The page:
The Currency I Work in

by Carl Strang

The main focus of my research these days is traveling through the 22 counties of my survey area, seeking the singing insects that live in the Chicago region. I am building on previous years’ work, filling gaps in range maps. The currency I work in thus is county records. There are around 100 species known to have occurred here, and so the maximum total would be 2200 county records. This is not going to be the eventual result, however, because many of the species live only in limited areas within the region. For instance, last week I closed the book on the green-winged cicada.

This distant photo is the best I have so far of a green-winged cicada.

This distant photo is the best I have so far of a green-winged cicada.

I do not expect to find green-winged cicadas beyond the 10 marked counties.

I do not expect to find green-winged cicadas beyond the 10 marked counties.

They occur only in sand soil woodlands within the region. Though other counties have some areas with sand soils, I have searched them and failed to find the species. Their numbers clearly diminish at the periphery of their range. Four of these county records have been from this year.

Other species are widespread, and ultimately I expect to find them in every county. Two early season species now have filled maps as a result of my travels this spring and early summer: Roesel’s katydid, and gladiator meadow katydid.

Roesel’s katydid

Roesel’s katydid

There is learning involved in the process. Some species which historically have occurred in the area I have not yet found. Others I have found once or twice. At some point I become familiar enough with a species that I know how to find it. Then I seek it out in the appropriate habitat in the counties where I haven’t found it. The sulfur-winged grasshopper is an instructive example. This year I made a push to complete the map for this early-season species. Though I ran out of time before the end of its season, I got close.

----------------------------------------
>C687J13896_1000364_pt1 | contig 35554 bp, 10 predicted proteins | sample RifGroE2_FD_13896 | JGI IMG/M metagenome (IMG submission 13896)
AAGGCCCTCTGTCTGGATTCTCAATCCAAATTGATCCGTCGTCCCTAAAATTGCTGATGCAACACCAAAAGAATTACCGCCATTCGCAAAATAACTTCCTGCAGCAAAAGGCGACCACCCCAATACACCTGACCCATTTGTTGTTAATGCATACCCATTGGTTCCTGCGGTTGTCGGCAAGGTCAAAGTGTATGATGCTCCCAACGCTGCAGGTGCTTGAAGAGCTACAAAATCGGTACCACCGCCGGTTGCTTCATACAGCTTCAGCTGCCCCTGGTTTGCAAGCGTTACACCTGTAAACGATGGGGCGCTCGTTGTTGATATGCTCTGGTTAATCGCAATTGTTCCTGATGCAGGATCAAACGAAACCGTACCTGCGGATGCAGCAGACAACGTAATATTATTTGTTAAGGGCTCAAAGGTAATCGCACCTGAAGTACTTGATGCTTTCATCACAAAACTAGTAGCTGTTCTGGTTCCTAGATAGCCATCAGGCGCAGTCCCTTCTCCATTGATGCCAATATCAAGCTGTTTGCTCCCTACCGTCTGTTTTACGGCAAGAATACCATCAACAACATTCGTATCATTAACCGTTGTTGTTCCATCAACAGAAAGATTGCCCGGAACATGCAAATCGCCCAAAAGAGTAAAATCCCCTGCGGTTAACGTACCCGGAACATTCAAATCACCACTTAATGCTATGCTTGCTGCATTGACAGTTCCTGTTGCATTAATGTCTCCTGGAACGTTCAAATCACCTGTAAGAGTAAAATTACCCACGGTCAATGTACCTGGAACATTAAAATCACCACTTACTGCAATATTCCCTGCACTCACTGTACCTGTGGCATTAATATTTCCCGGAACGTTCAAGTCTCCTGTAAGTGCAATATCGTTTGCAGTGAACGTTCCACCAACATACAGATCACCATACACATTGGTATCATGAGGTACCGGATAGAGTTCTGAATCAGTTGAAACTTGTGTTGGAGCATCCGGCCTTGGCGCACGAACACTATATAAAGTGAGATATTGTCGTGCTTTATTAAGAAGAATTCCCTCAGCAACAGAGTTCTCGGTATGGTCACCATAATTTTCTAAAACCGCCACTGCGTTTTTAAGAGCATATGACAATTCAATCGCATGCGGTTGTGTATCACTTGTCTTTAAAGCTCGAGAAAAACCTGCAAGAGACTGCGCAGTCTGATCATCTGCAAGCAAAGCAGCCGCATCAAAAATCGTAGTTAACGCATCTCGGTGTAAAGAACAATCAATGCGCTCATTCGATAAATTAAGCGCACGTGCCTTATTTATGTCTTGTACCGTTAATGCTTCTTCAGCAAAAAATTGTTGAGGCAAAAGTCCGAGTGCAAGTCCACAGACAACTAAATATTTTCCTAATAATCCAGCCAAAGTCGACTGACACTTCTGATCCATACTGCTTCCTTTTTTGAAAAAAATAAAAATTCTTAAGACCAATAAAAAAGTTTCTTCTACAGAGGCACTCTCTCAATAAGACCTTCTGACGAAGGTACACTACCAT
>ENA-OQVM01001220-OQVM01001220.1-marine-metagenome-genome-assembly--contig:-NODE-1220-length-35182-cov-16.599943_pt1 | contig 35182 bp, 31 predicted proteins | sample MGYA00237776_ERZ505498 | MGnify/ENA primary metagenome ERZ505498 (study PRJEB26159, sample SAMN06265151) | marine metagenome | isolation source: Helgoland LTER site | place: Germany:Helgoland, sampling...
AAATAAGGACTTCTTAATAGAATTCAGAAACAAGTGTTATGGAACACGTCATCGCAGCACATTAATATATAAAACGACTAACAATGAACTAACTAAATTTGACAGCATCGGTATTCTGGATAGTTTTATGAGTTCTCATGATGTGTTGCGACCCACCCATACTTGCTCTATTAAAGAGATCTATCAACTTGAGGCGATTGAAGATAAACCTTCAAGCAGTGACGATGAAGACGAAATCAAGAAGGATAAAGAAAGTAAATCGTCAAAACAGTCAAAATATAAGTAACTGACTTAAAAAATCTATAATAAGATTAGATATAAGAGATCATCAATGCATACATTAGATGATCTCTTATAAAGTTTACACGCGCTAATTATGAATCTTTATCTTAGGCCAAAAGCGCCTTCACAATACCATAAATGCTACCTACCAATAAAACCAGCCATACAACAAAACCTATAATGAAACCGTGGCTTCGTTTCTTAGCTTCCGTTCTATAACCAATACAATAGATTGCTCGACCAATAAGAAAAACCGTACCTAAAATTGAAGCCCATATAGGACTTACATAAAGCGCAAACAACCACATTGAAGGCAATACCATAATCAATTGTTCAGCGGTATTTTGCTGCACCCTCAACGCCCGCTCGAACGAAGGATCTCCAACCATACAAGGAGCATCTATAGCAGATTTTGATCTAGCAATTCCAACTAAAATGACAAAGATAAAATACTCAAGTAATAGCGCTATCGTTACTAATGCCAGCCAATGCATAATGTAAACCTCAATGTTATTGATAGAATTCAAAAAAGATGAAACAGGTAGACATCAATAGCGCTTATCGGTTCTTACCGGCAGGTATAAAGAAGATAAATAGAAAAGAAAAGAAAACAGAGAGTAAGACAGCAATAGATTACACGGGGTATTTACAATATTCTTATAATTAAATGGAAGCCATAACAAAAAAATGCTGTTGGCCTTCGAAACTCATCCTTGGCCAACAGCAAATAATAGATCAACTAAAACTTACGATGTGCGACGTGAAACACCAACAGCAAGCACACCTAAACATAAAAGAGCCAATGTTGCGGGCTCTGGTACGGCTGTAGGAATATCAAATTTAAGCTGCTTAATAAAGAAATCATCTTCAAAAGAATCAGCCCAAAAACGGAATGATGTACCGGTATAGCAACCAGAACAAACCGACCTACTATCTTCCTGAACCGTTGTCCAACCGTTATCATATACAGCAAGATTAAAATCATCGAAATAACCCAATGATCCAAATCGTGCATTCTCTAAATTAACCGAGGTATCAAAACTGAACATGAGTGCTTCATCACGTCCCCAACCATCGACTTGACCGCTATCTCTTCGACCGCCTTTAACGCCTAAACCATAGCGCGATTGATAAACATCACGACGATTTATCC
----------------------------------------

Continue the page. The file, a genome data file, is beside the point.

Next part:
Updated map for sulfur-winged grasshopper

Updated map for sulfur-winged grasshopper (open circles represent historical records)

Next year I will check sandy sites in two of the counties in Wisconsin, LaPorte County in Indiana, and Berrien County in Michigan. Though I suspect that sulfur-winged grasshoppers occur in every county, they are very few and hard to find away from sand soils. Though my own county of DuPage is marked, it is a clay soil county and over the many years I have lived here I have encountered fewer than 5 sulfur-wings in DuPage.

A final example is the northern bush katydid. I had heard two of these in the early summer of 2007, in woodlands in my county. I had heard none since. But a few days ago I went back to one of those sites and tried listening at night with the SongFinder, a device which reduces the pitch of sounds. Lo and behold, I discovered that Parson’s Grove at Danada Forest Preserve has a lot of northern bush katydids. I hadn’t realized that it was the deterioration of my hearing with age that had prevented my detecting them. Now I anticipate finding them in every county in the region.

So far this year I have accumulated 47 county records. I expect to end up with more than last year’s 174.

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Short-winged Toothpick Grasshopper

by Carl Strang

The most fruitful recent singing insects search was at the Kankakee Sands preserve in Kankakee County, which has become one of my favorites for species that affiliate with sand-soil habitats. The June 28 visit yielded 3 county records, two of which were of familiar species, Roesel’s katydid and green-winged cicada.

Grasshoppers were building up their diversity at the site. Sulfur-winged grasshoppers still were going, and the season’s first mottled sand grasshopper also flashed his wings.

This was by far the earliest I have found this sand-soil specialist.

This was by far the earliest I have found this sand-soil specialist.

Then in the prairie beyond the savanna I started to hear the zuzz-zuzz-zuzz of stridulating grasshoppers. I had a hard time getting a look at who it might be. Eventually I saw a possible candidate.